So one of the first things I tell entrepreneurs is when you land in a city and you start to build your startup make sure as quickly as possible to find advisors that you can put around the company. As powerful as you can find at different levels as you are building the company, you will be able to get more and more powerful and you need people around your company. You just kind of look out whenever can you find the most influential or powerful person that you can and try to get them involved. As you continue to build the company you find even more powerful and influential people that can help because it really makes a difference and in this case with Larry Marcus it was probably the sole reason we put together a seed ground funding. And then he has continued to be just incredibly powerful and helpful and just build this business.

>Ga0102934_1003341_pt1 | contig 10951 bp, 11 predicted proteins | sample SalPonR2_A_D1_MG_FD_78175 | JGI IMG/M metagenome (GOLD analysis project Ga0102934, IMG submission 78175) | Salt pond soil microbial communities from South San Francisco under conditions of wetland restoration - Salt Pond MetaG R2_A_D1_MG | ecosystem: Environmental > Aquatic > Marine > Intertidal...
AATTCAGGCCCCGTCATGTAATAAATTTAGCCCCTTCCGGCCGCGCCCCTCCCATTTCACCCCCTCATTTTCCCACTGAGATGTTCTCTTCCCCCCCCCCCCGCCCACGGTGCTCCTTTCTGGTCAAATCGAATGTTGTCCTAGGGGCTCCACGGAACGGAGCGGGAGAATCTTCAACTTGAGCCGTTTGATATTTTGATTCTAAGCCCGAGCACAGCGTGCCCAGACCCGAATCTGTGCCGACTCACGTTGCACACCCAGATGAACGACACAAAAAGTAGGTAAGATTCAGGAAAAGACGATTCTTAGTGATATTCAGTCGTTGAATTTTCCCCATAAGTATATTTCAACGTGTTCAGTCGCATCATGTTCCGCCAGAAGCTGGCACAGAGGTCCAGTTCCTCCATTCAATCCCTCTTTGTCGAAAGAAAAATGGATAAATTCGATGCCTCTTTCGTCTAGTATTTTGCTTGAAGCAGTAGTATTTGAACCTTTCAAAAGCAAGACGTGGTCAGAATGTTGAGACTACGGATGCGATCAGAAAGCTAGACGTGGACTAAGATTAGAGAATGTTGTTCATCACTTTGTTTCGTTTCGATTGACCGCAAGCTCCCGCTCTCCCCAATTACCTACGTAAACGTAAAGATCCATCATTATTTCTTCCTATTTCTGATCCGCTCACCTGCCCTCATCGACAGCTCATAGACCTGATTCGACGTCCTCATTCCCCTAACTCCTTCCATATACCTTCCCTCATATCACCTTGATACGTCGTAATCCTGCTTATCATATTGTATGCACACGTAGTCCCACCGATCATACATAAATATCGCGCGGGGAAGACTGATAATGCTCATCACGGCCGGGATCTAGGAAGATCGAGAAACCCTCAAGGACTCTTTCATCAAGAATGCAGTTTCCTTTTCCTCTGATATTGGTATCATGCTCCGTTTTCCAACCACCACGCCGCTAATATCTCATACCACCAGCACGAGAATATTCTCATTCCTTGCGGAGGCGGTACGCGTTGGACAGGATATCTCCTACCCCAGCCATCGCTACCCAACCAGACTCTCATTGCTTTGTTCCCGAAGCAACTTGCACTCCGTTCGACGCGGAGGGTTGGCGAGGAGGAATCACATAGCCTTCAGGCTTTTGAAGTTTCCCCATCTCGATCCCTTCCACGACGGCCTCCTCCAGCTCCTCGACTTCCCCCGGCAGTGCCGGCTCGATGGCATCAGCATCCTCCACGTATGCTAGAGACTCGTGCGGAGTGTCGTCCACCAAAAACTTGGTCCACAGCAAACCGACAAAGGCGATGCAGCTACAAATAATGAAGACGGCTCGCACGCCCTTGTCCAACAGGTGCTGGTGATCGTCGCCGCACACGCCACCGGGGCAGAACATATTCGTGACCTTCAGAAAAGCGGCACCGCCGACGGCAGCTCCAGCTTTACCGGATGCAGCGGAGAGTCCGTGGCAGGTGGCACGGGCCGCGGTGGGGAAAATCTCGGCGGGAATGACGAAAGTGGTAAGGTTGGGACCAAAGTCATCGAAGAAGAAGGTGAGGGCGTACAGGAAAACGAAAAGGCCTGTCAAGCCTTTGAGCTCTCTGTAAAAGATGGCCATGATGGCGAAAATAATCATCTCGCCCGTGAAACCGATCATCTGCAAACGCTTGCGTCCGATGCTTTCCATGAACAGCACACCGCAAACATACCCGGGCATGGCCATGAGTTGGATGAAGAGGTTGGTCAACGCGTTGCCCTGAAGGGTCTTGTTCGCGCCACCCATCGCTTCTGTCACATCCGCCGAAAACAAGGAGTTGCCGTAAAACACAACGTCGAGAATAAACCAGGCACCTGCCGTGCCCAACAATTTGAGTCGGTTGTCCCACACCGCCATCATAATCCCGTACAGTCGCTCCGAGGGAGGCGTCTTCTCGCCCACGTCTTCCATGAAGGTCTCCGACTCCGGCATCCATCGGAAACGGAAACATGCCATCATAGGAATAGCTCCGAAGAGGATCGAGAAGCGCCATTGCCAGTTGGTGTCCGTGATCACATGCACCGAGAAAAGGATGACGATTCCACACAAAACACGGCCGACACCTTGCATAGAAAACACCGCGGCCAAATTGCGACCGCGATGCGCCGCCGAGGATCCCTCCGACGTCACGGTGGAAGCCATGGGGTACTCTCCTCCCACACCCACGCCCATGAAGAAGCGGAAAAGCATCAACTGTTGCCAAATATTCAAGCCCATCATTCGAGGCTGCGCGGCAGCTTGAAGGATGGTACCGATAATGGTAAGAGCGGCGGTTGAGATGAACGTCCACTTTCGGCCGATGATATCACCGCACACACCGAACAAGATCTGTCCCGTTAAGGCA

BUSINESS MODEL OF BANDPAGE
Martin: J, let’s talk about the business model of BandPage. What is it all about? What type of value proposition do you deliver to what type of customer segment?
J: Our main goal as a business is we help musicians reach and monetize their customers in the most cost effective way you could reach revenue. We look at musicians, their business and they have a product to sell to their customer. The clear service that we provide is helping that business sell their products – tickets, merchandise, VIP offers and distribute those up to their customers where the customers are most likely to buy those products. And when the customers buy one of those products we take a 10 percent cut of that sale and so we have half a million musicians on the platform now. We distribute and display those musicians’ content and commerce to hundreds and millions of fans across most of the major streaming platforms today.
Martin: Does this also mean that you only display the content on your platform or website but also on other media like YouTube and so on?